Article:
My Joy Write group was given an invitation to observe. So I’ve been trying to carve out some time to slow down and notice, sketch, and think. Something that is often easier said than done. But my second week of CSA flowers called me to try my hand at sketching again. This is as far as I got before my head was flooded with ideas for writing:

Drawing brings me back to my high school and college art classes. I always took art classes as my break from a heavier course load. It was my mental break. The period I looked forward to, where my brain didn’t have to work quite as hard. In high school, the courses were just what I needed. I could do no wrong and I was free to create, never worrying about being right or wrong.

When I got to college, I figured I’d continue with the art classes. I signed up for a sculpture class my first semester. I was the only freshman. Already filled with anxiety about being away from home, I remember sitting in that studio unable to take a deep breath. Looking back, maybe I was too rigid at that time in my life for that particular class. The teacher was excited by the eclectic junior girl who went dumpster diving for materials and created life-size sculptures that made no sense to me.

Later, in drawing class, we spent hours drawing and painting negative space. Mine never had the right shape. I remember the teacher stopping by my drawing table, to point out the angles I was missing, how my shapes weren’t right, and how I should be using more of the paper. I just wanted to draw. I didn’t much care for negative space, but I tried.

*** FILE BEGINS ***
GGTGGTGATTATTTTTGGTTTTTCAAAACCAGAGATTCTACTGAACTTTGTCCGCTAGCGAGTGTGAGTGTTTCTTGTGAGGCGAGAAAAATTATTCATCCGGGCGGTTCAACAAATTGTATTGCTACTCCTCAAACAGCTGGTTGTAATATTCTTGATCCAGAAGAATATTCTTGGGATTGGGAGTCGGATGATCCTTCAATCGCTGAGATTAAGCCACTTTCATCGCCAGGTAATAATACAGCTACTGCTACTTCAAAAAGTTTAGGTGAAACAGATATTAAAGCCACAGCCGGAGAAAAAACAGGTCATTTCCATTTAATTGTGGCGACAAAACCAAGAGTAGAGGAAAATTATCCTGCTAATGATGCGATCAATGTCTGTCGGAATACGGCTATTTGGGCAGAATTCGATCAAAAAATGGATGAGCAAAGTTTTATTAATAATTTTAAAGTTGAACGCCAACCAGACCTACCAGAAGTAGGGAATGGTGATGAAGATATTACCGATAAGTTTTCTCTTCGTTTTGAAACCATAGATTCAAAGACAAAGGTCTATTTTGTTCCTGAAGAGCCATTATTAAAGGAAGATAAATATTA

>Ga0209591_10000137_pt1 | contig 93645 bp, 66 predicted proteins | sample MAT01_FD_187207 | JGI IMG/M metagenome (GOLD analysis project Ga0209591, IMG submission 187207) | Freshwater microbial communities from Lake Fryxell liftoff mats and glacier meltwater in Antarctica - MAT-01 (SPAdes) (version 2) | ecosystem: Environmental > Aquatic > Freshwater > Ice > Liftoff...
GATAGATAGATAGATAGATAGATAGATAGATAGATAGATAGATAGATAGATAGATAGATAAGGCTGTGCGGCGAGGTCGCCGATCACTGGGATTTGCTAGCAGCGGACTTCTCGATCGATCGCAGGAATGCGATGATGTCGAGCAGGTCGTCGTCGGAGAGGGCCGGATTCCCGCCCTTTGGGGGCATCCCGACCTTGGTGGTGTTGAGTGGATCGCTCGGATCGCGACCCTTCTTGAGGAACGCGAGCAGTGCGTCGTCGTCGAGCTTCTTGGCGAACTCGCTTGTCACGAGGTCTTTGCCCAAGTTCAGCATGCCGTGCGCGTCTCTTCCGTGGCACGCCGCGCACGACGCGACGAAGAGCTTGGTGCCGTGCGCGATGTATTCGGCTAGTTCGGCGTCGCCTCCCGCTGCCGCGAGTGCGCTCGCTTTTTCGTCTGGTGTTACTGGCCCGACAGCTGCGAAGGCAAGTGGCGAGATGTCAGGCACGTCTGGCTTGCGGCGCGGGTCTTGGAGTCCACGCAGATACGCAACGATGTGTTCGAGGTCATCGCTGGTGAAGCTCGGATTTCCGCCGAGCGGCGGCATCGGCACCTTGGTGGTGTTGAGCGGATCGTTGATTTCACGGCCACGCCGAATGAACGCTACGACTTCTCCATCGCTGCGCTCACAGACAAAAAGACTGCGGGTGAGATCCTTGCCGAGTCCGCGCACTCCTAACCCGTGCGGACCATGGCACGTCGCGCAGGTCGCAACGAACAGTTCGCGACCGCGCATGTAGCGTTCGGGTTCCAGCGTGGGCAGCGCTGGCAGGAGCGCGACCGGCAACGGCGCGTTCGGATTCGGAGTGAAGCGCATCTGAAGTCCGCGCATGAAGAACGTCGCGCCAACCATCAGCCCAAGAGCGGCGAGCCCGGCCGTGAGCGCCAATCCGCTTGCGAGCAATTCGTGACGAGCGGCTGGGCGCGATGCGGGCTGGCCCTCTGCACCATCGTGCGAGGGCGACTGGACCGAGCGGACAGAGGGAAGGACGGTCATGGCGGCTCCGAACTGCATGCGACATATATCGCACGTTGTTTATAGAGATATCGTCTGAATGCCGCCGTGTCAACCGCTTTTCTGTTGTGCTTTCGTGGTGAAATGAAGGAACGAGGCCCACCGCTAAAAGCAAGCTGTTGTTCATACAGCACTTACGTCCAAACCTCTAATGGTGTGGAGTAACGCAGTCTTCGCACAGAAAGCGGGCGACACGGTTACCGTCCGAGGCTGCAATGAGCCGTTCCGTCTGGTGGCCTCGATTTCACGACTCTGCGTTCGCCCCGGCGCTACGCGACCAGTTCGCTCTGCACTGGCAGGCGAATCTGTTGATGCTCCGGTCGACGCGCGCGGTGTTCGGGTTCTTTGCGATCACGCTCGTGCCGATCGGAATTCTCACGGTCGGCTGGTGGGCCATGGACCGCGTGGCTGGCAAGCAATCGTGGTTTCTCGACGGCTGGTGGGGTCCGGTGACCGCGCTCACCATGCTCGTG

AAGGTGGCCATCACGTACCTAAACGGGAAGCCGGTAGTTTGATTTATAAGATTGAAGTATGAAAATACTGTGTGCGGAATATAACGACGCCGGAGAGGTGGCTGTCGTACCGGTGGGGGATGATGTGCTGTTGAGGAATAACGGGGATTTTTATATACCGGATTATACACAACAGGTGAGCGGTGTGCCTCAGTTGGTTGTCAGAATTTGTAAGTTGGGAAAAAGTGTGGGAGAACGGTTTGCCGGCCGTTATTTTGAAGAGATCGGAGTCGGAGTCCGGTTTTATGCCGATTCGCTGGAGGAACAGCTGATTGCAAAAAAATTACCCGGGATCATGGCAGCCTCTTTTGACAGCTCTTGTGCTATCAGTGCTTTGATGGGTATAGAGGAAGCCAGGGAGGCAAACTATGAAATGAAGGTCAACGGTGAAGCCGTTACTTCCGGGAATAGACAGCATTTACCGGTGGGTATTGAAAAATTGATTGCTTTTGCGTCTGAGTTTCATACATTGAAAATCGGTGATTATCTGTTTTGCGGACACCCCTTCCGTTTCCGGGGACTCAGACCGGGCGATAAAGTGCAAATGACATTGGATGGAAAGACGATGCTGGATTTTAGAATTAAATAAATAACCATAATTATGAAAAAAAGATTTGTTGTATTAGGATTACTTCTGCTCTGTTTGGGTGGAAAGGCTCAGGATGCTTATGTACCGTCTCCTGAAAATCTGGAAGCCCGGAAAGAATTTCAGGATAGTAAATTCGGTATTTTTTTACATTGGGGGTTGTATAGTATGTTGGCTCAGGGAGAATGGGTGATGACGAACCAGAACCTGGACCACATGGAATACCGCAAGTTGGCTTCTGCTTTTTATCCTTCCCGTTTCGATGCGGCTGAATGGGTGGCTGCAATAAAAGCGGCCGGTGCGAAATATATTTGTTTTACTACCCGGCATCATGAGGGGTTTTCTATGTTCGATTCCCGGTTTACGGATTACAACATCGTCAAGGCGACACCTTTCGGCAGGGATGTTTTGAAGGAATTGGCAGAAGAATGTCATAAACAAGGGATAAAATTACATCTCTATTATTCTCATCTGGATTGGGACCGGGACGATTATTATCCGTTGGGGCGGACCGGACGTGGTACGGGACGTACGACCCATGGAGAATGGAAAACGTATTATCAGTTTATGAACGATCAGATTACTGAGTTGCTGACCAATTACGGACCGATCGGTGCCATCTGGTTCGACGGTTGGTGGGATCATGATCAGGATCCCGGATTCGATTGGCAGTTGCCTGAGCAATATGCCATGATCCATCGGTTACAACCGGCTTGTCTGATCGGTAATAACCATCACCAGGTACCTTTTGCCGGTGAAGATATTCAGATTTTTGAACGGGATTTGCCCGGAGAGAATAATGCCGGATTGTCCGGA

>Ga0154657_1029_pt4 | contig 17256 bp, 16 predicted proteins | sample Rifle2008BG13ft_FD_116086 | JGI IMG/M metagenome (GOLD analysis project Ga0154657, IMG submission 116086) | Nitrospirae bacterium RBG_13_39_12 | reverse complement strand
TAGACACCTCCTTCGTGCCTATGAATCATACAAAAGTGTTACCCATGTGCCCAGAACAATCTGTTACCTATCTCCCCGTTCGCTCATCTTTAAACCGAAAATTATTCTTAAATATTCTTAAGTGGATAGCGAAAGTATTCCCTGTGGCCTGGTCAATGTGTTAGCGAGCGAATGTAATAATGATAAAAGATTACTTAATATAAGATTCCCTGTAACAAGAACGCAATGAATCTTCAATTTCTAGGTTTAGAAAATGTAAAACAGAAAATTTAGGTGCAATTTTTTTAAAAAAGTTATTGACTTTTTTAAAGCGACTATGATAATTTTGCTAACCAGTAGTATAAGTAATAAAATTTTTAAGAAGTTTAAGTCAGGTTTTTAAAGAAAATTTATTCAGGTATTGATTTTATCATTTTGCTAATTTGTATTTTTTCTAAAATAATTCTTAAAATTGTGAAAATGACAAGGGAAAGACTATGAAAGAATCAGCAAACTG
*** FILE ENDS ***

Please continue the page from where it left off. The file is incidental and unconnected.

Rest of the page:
When I finally settled on a painting minor, I also settled for the one painting instructor at the small college. I had originally turned to art classes for the freedom and the joy it brought me. College art was proving to be too serious. It seemed that no matter what I did in painting class, I couldn’t please the teacher- I was being graded after all.  I even got a B one semester! (It seems so absurd to be graded for painting as I suppose it does for writing- that might be a post of its own some day.) It wasn’t until I was exasperated and at my wits end trying to “paint right” that I adopted a style, not at all mine. Then my teacher started to take notice and get excited by my work. That was when he started to pull up next to my easel, face illuminated, offering praise instead of suggestions- no longer taking MY paintbrush to “fix” my canvas. So I became a painter that didn’t didn’t really like what I was painting.

This week, I’ve been reading Feedback That Moves Writers Forward by Patty McGee. Chapter three has my mind whirling. It’s called “Feedback Fundamentals” and it just speaks to everything I believe and feel writing instruction and feedback should entail. Patty McGee outlines four fundamentals of feedback:

  1. Discover the Writer’s Identity
  2. Set the Tone
  3. Use Formative Assessment
  4. Deliver Feedback That has the Power of Three